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The Blog - What's Going on in Business

By Craig Vanderhart, Travis Hornby
Evergreen Mountain Bike Alliance

WENATCHEE — Devil’s Gulch, a well-known and loved mountain biking trail, has long been the main attraction for riding in Central Washington. This iconic trail never fails to reward anyone willing to speed down its 11 miles of smooth single track.

But this trail has done more than make its users happy. It has also been a reason to come together, once a year, and care for its well-being and the future of mountain biking in Central Washington in general.

Less than a decade ago, local members of the Evergreen Mountain Bike Alliance started an event called Devil’s Fest. The original goal was simple. The festival, normally in September, featured a trail work day, a shuttled ride, and at least one evening of enjoying food, local craft beer, and conversation. This festival was an opportunity to thank our landowners, the U.S. Forest Service, and give back with shovels and loppers in hand.

This original goal of simply giving back has now grown to include partnering with several local organizations that are not primarily focused on mountain biking. Evergreen is all about raising mountain biking awareness, building trails, and giving back to our communities. While we might be the only mountain biking club in town, we found that we were not the only organization concerned about trails and community service.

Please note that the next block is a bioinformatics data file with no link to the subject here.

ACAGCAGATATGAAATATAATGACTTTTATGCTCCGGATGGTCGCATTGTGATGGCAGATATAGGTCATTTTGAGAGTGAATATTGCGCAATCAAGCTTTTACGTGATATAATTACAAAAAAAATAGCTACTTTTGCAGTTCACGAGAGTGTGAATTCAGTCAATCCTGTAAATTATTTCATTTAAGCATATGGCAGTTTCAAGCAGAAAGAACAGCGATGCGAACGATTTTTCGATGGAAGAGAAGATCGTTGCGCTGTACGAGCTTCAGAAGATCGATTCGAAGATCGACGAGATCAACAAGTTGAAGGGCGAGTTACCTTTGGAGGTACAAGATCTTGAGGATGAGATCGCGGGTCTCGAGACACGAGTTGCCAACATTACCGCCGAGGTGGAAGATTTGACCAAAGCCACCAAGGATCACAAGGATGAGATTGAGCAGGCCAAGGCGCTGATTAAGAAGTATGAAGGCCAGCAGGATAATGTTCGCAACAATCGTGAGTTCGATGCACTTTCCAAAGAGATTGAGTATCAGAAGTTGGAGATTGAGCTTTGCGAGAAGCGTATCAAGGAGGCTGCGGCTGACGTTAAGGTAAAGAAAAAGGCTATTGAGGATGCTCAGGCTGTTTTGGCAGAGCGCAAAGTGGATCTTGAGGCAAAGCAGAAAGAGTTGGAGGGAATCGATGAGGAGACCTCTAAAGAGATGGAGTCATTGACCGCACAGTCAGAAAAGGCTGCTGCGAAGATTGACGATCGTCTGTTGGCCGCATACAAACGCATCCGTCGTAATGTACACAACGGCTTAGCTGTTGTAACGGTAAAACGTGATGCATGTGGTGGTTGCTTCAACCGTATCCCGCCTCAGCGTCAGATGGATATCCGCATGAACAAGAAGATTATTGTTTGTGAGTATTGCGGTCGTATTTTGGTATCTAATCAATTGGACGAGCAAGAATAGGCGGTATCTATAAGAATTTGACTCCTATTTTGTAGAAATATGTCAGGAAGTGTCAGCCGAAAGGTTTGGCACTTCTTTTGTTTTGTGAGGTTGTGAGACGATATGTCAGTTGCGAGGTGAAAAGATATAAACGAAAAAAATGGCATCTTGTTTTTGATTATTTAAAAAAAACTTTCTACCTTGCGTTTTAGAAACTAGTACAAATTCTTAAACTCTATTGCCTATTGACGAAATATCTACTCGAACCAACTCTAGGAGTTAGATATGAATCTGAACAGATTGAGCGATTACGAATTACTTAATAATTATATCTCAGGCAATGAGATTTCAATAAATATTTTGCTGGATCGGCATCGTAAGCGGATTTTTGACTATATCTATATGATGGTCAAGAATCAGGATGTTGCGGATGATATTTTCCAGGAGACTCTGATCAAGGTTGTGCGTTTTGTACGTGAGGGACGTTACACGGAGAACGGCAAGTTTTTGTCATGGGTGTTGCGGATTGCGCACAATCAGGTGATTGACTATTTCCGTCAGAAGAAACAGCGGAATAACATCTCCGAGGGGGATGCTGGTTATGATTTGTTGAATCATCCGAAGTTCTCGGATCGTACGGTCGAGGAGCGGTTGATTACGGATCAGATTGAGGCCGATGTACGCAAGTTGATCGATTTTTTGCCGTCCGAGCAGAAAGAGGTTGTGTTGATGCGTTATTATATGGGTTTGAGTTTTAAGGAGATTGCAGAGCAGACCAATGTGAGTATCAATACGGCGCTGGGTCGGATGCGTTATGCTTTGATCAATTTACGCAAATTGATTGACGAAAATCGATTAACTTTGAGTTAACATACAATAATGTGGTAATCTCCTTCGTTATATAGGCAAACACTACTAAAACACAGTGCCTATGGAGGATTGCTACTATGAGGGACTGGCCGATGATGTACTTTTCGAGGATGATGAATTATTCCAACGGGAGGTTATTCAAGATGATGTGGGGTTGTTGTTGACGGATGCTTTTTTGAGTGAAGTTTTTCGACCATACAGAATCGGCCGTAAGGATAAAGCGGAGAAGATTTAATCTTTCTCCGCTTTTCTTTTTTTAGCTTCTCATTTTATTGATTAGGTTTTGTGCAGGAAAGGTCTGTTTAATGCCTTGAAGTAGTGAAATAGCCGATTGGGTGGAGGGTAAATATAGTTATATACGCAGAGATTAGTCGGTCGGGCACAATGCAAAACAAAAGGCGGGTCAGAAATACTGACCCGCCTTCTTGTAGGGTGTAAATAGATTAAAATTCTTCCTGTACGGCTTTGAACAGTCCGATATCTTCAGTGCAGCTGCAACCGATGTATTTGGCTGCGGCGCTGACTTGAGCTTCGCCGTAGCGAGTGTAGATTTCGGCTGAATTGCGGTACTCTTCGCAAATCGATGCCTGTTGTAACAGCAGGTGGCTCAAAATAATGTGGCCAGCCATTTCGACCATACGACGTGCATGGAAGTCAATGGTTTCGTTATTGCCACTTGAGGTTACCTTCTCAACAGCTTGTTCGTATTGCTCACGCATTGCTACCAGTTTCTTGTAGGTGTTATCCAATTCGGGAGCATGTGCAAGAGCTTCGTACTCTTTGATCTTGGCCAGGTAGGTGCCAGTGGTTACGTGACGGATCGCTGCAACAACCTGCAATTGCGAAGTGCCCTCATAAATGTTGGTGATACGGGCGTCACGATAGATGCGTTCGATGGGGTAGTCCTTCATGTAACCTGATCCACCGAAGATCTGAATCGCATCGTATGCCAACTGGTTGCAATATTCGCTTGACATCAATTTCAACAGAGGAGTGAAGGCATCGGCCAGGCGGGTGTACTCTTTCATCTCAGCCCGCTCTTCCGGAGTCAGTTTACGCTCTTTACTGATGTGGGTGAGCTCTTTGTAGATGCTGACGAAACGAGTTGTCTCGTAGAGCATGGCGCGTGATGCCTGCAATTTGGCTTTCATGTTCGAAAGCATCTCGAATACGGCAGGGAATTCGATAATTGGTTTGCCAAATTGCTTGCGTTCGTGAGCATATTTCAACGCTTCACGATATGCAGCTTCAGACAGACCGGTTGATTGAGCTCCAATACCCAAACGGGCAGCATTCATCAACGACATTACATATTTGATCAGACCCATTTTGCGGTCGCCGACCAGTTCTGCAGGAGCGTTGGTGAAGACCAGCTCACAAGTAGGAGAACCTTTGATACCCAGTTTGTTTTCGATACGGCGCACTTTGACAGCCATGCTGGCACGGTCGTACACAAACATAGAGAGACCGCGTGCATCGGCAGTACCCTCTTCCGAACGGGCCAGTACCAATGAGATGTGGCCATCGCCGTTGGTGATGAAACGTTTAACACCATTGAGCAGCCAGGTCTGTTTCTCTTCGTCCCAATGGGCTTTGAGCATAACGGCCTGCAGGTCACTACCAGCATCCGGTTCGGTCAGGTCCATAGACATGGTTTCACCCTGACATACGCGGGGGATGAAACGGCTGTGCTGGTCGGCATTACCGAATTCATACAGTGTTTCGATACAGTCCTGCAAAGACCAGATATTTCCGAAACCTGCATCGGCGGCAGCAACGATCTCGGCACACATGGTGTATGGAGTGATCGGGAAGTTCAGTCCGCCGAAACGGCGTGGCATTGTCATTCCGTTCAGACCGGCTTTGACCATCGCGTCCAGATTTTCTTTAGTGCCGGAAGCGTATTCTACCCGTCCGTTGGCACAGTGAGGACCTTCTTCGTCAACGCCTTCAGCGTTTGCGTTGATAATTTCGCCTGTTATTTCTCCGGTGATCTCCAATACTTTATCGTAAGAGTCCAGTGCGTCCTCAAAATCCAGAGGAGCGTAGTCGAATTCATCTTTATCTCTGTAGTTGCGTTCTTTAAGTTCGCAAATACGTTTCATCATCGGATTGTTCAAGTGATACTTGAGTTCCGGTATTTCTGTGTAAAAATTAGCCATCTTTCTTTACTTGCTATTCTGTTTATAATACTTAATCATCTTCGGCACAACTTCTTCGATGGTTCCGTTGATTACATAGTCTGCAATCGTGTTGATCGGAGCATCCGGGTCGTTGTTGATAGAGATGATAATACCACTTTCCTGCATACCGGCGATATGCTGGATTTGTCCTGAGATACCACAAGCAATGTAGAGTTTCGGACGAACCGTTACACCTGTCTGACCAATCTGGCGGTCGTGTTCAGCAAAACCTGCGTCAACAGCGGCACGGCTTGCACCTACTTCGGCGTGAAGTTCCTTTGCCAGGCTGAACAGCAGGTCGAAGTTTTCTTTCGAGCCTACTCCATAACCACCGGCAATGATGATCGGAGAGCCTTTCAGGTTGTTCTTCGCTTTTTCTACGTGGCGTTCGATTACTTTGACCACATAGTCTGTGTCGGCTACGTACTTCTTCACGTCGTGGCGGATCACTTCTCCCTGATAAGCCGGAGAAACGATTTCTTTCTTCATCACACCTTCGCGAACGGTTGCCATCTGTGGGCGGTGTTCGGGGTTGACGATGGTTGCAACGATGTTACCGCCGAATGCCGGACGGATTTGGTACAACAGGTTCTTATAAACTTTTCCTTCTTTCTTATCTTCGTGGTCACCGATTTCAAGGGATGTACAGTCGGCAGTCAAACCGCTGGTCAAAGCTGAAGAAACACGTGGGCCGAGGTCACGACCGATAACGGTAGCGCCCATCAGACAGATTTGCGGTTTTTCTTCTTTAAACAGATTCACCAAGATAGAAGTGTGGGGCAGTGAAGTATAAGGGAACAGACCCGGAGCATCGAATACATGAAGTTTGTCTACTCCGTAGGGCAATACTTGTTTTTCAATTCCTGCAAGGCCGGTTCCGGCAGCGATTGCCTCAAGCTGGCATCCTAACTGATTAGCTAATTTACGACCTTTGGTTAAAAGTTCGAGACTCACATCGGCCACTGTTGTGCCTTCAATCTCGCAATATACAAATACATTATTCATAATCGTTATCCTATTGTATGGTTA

This past September, Devil’s Fest was re-launched with the Dark Side Festival. Several new partners helped us promote and run the event. Our local road cycling organization, the Wenatchee Valley Velo Club, put on a night ride, which they have traditionally called the Dark Side Ride. RunWenatchee, a club run and racing organization, helped put on a night run and a hike, while AdventureWenatchee and Two Bar Productions took the lead roles in promoting the event. And our local ski resort, Mission Ridge, gave us the best possible location for the festival.

Even though individual aims differ, each club or business saw the value in working together to promote the work being done by Evergreen Mountain Bike Alliance and its volunteers. More than 200 members of the Wenatchee community and beyond were in attendance. Some participated in the Dark Side events, some came to volunteer for the trail work party, and some just came to enjoy the music, local craft beer, and to help support our mission. The next Dark Side Festival is set for Sept. 26, 2015, again at Mission Ridge.

Looking forward, the Central chapter of the Evergreen Mountain Bike Alliance wants to continue to build local relationships as we strive to increase mountain biking options in our valley and beyond. With miles of trails to maintain and several more miles to be built, we cannot achieve our goal alone.

RunWenatchee’s club runners have already come out to help us build single track trails at Squilchuck State Park, which is already equipped with a pump track, jump lines, and other skills areas.

Many more projects are underway just 30 minutes west or 50 minutes east from the Wenatchee Valley. In Chelan, the U.S. Forest Service has teamed up with Evergreen and our junior high mountain biking club to build more single track at Echo Ridge. More advanced riders will be happy to know that in Leavenworth work is nearing completion on Rosy Boa (now a legal downhill trail) and the old Freund Canyon descent is getting a bike park worthy makeover.